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Joule-Thomson vs LTS complexity and operating costs.

Joule-Thomson vs LTS complexity and operating costs.

Joule-Thomson vs LTS complexity and operating costs.

Good morning folks,

Consider a very small natural gas processing plant, roughly 10-15 MMscfd. Is there any significant difference in terms of operating complexity (i.e. number of people required to operate the facility) and the associated running costs (opex), between choosing a Joule-Thomson or a propane cooling plant?

We've been challenged on that, but having a look at the equipment, even if assigning a full time person to the propane unit, we see no other differences in terms of its daily operation or costs...at least not to make a difference to the project evaluation.

Thanks and regards.

RE: Joule-Thomson vs LTS complexity and operating costs.


As no one has commented here yet, I will try to give you an overview (but no concrete answer, sorry).

If this is, as I assume, a new plant, it is imperative that the decision for either a J-T process or direct refrigeration process is based upon a thorough engineering analysis.

A J-T plant will, obviously, need more compression downstream to supply the pipeline. A direct refrigeration plant has much lower pressure drop altogether, but the added complexity may increase its cost compared to a J-T.

All in all, the feed and the HC's you wish to recover are of great importance to define the process. Usually, direct refrigeration is used on leaner feeds with lower expected recoveries, and J-T or even refrigerated J-T used for higher recovery rates.

If you are not separating propane, you will also need to consider buying it if you plan to use direct refrigeration.

There are some literature that may assist you overall, I would recommend the GPSA databook for a start.

Also, other guys way more knowledgeable than me here in the forums may assist you better.

Rio de Janeiro - Brazil

RE: Joule-Thomson vs LTS complexity and operating costs.

In regard to compressing propane, keep in mind that typically these compressors (when it is centrifugal type) tend to have a relatively heavy/big frame when compared to natural gas applications. That is essentially because the Mach number at first stages inlet is high (the relative Mach no. can be generally supersonic or close) and that is due to Propane gas properties.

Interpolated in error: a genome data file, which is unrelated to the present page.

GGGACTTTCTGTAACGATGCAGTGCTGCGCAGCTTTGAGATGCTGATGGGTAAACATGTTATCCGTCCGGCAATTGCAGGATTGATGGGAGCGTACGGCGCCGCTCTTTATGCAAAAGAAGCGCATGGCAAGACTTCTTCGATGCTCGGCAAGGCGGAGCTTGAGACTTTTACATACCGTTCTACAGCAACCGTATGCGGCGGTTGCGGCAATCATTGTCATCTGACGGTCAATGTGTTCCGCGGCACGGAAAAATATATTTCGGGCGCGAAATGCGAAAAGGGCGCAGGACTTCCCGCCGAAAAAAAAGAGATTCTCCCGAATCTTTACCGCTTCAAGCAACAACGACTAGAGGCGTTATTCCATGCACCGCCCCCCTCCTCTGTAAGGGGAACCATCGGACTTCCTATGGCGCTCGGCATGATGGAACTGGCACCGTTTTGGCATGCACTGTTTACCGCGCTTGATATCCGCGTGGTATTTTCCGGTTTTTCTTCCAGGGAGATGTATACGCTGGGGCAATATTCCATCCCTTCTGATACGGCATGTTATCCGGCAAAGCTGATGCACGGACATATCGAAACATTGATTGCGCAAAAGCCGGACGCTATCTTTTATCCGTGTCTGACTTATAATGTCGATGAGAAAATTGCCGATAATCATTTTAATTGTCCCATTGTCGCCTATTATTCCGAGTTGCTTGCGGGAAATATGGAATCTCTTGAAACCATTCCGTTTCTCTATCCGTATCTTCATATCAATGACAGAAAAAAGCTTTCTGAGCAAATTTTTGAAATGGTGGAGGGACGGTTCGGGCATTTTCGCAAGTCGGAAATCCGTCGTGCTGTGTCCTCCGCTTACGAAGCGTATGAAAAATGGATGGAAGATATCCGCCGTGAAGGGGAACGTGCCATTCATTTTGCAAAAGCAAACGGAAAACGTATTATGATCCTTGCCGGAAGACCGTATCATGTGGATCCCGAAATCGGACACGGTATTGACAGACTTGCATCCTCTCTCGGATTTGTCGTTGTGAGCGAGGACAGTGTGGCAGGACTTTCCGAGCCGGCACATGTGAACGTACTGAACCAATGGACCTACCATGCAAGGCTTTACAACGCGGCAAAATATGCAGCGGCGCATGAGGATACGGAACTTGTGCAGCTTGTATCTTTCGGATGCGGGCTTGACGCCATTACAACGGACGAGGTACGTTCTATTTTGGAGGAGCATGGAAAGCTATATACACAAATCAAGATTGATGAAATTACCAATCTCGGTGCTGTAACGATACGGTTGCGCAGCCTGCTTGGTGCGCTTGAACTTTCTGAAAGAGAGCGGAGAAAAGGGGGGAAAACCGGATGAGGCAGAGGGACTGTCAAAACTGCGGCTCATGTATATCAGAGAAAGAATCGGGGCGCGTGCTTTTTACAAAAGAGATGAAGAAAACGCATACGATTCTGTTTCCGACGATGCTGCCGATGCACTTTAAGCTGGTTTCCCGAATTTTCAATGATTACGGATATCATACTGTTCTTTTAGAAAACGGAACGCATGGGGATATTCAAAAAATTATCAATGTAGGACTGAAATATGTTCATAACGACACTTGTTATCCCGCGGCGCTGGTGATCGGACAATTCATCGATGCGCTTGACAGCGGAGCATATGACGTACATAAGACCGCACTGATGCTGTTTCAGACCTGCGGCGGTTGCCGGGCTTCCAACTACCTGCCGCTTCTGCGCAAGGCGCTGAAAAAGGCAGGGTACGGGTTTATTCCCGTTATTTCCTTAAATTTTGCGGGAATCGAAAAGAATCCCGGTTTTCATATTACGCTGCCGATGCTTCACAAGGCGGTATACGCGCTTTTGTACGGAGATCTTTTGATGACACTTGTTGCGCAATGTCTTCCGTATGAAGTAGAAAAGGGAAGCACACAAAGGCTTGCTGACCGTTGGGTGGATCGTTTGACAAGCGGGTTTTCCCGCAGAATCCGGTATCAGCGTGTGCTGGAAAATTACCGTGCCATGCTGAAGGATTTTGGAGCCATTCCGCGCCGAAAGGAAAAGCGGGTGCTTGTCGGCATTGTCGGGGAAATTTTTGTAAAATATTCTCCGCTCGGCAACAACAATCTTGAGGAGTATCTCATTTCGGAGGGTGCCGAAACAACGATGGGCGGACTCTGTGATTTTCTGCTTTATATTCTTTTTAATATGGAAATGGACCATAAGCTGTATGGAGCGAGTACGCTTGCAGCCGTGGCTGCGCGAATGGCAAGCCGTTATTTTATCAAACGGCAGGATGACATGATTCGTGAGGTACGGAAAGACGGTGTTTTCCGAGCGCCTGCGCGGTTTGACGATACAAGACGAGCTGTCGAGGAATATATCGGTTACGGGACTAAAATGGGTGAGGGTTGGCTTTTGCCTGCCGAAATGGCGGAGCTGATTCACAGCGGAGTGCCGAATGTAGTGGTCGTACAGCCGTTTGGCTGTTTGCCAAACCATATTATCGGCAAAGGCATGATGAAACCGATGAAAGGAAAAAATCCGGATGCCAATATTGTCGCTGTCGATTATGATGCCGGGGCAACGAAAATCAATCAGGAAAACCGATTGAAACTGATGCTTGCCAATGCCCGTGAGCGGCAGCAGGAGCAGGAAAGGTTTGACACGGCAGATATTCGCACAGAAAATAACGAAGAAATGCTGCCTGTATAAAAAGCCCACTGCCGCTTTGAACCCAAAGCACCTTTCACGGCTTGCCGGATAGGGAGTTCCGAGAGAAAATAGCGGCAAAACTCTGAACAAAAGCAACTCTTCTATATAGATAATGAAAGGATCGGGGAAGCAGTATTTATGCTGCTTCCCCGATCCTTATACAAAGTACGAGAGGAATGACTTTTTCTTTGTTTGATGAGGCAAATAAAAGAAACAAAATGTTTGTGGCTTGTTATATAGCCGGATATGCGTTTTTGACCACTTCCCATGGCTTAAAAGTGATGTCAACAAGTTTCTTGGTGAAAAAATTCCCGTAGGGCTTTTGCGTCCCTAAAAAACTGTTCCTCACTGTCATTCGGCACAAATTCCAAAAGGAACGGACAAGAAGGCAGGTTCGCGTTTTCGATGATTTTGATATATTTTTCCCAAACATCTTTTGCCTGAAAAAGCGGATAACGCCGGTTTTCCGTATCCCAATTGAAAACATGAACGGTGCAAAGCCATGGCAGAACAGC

This has quite some implications as impellers have to be made much bigger so that the peripheral speed is decreased - at constant compression ratio - just to have benefit on lowering the Mach. no. (as a general trend). It is a marginal benefit, yet highly desired.

All in all, this was to say that the costs will go up when frame size is bigger (exp. forged construction may not be possible and casting would be required, bigger rotor and shaft ends, bigger oil consumption, increased utilities, etc.). Weight goes up and footprint too.

PS(edit): This is definitely not aimed as a decisive factor for your final technology selection.
It just highlights implications on compressor equipment which just a part of the overall picture that you have to figure out.

RE: Joule-Thomson vs LTS complexity and operating costs.

Do we have an apple to apple comparison here in the fist place: Is the minimum operating pressure for the feedgas that the propane chiller option is capable of handling the same as that for the LTS option?
If they are, then it would be obvious that the LTS unit is inherently more reliable, requires less maintenance and would require less manning than that which relies on a C3 compression chiller unit. Going up the scale on compression reliability: recips; screw compressors, centrifugals.

RE: Joule-Thomson vs LTS complexity and operating costs.

Oops,got my terms all mixed up:- I meant JT cooling option, not LTS option.

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